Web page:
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Dublin School Board Student Rep Advocates for Students Impacted by COVID-19 Pandemic

April 26, 2020

DUBLIN, CA–While the globe continues to wrestle with the COVID-19 Pandemic, elements of daily life are being examined, debated and in some cases re-engineered. The otherwise pedestrian act of receiving a haircut or dining in a restaurant is being scrutinized by both science and societal norms. One of the greatest issues before us is how to execute and deliver education in a manner that remains effective and continues to provide safety. Dublin Unified School District Board of Trustees Student Representative Tinni Mukherjee recently played a key role in shaping the rest of this extraordinary school year for Dublin students, more on that shortly.

Tinni Mukherjee

Dublin School Board Student Rep Tinni Mukherjee

The spike of positive coronavirus cases in Northern California triggered six Bay Area counties to issue a Shelter in Place order back on March 16, 2020. The order directed the public to stay at home as much as possible, with the exception of purchasing gas, groceries, going to the bank and retrieving prescriptions. It was a swift action and one that potentially has saved many lives. For families with school-aged children daily life has been turned upside down.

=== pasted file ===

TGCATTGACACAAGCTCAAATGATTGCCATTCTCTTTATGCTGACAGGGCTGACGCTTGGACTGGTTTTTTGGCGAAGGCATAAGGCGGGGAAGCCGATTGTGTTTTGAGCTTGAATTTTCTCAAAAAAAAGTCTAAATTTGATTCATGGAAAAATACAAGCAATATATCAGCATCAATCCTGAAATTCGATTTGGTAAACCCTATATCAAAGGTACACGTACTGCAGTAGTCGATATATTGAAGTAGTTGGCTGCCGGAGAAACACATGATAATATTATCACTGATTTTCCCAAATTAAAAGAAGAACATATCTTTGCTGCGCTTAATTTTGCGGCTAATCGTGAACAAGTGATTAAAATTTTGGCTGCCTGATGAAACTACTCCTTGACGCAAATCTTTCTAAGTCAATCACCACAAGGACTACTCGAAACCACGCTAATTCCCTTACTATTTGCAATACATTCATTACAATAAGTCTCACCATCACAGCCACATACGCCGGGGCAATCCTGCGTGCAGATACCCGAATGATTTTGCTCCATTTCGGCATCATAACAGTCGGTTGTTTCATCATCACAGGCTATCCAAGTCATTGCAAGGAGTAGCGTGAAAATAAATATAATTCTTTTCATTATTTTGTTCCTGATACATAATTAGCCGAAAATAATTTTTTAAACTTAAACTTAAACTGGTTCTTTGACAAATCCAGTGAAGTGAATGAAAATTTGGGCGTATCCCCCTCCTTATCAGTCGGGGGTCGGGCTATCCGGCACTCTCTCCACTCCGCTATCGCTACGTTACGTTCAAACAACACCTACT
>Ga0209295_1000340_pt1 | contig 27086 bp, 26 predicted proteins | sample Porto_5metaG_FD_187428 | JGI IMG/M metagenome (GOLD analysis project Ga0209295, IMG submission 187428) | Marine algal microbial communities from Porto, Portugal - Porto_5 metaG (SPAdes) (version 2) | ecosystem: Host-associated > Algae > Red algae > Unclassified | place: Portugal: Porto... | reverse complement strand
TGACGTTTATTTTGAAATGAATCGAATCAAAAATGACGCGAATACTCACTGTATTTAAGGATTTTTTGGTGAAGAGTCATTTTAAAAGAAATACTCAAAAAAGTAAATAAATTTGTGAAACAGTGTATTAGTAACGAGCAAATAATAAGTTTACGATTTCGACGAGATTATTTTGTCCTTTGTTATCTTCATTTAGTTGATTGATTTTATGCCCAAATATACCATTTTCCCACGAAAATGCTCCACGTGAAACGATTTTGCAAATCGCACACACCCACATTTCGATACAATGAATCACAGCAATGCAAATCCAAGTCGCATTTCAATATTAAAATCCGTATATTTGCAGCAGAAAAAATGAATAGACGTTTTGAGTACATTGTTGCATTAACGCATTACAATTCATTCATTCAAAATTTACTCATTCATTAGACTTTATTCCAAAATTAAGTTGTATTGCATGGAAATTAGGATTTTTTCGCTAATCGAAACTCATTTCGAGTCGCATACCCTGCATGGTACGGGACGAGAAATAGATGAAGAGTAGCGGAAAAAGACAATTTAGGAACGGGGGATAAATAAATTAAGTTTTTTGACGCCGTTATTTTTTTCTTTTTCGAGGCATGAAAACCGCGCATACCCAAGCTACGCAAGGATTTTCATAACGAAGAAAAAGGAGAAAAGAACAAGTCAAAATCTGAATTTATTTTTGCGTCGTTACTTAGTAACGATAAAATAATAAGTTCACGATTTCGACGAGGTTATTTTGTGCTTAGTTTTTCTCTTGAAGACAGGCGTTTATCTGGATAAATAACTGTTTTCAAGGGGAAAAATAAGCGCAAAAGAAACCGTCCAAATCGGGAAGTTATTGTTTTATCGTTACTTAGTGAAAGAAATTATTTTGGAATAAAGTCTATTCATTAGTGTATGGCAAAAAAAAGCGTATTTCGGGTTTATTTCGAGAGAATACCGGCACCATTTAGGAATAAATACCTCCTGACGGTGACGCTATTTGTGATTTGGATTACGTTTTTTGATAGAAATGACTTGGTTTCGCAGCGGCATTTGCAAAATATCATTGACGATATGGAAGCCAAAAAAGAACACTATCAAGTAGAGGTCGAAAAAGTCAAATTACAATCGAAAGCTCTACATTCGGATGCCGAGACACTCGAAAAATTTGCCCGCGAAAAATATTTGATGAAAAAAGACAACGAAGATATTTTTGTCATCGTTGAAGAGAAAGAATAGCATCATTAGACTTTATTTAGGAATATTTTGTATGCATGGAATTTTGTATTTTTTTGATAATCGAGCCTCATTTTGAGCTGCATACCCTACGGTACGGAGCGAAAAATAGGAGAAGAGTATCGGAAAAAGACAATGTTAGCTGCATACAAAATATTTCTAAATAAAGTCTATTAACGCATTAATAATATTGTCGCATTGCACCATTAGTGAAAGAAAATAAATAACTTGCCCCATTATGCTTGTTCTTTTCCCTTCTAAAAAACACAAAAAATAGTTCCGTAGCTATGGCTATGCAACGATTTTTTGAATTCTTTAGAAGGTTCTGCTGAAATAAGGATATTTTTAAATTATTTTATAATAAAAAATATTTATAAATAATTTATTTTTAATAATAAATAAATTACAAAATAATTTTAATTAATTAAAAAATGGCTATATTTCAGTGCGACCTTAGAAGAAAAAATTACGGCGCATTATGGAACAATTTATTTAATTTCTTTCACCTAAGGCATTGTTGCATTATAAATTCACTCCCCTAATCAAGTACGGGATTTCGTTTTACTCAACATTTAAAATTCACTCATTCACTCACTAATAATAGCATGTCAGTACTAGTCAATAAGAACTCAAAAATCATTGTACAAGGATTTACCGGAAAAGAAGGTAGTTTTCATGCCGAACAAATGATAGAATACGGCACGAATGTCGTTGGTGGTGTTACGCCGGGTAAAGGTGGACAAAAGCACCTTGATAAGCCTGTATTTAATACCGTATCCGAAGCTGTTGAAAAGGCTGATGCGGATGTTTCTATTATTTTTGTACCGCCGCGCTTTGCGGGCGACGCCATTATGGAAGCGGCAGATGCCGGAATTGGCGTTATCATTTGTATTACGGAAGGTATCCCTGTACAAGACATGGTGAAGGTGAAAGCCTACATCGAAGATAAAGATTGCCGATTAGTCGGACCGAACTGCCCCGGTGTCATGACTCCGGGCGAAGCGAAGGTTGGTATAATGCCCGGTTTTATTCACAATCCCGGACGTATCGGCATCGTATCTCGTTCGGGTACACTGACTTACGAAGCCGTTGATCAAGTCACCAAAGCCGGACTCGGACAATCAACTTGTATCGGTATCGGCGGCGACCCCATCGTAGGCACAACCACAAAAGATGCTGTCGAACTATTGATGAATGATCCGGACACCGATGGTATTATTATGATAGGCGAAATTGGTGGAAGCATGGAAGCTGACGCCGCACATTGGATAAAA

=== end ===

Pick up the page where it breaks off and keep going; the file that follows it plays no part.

In conjunction with the Shelter in Place order State Superintendent of Public Instruction, Tony Thurmond announced new guidelines. At its heart, the statement was to address the safety of all students and staff. Further, the guidance was issued to illustrate “how students can and should be held harmless in grading, and how their work can be acknowledged.” In other words, the ability of a student not to receiving learning in a school setting should not be in jeopardy of receiving a reduced grade due to the lack of their presence. While logical, the declaration was broad and the responsibility to enact a grading policy for the second semester would fall to each school districts.

That moment occurred in Dublin over the course of two consecutive DUSD Board of Trustees meetings which were conducted online. The initial session on April 21 lasted through the late hours of the evening without complete resolution. The original Resolution 2019/20-37 was rejected by a 3-2 vote. This resolution would have a Pass / No Pass grading system for middle school students and a Credit / No Credit criterion for high school students. With the agenda uncompleted at 11:30 PM, the meeting was adjourned and reconvened the following afternoon.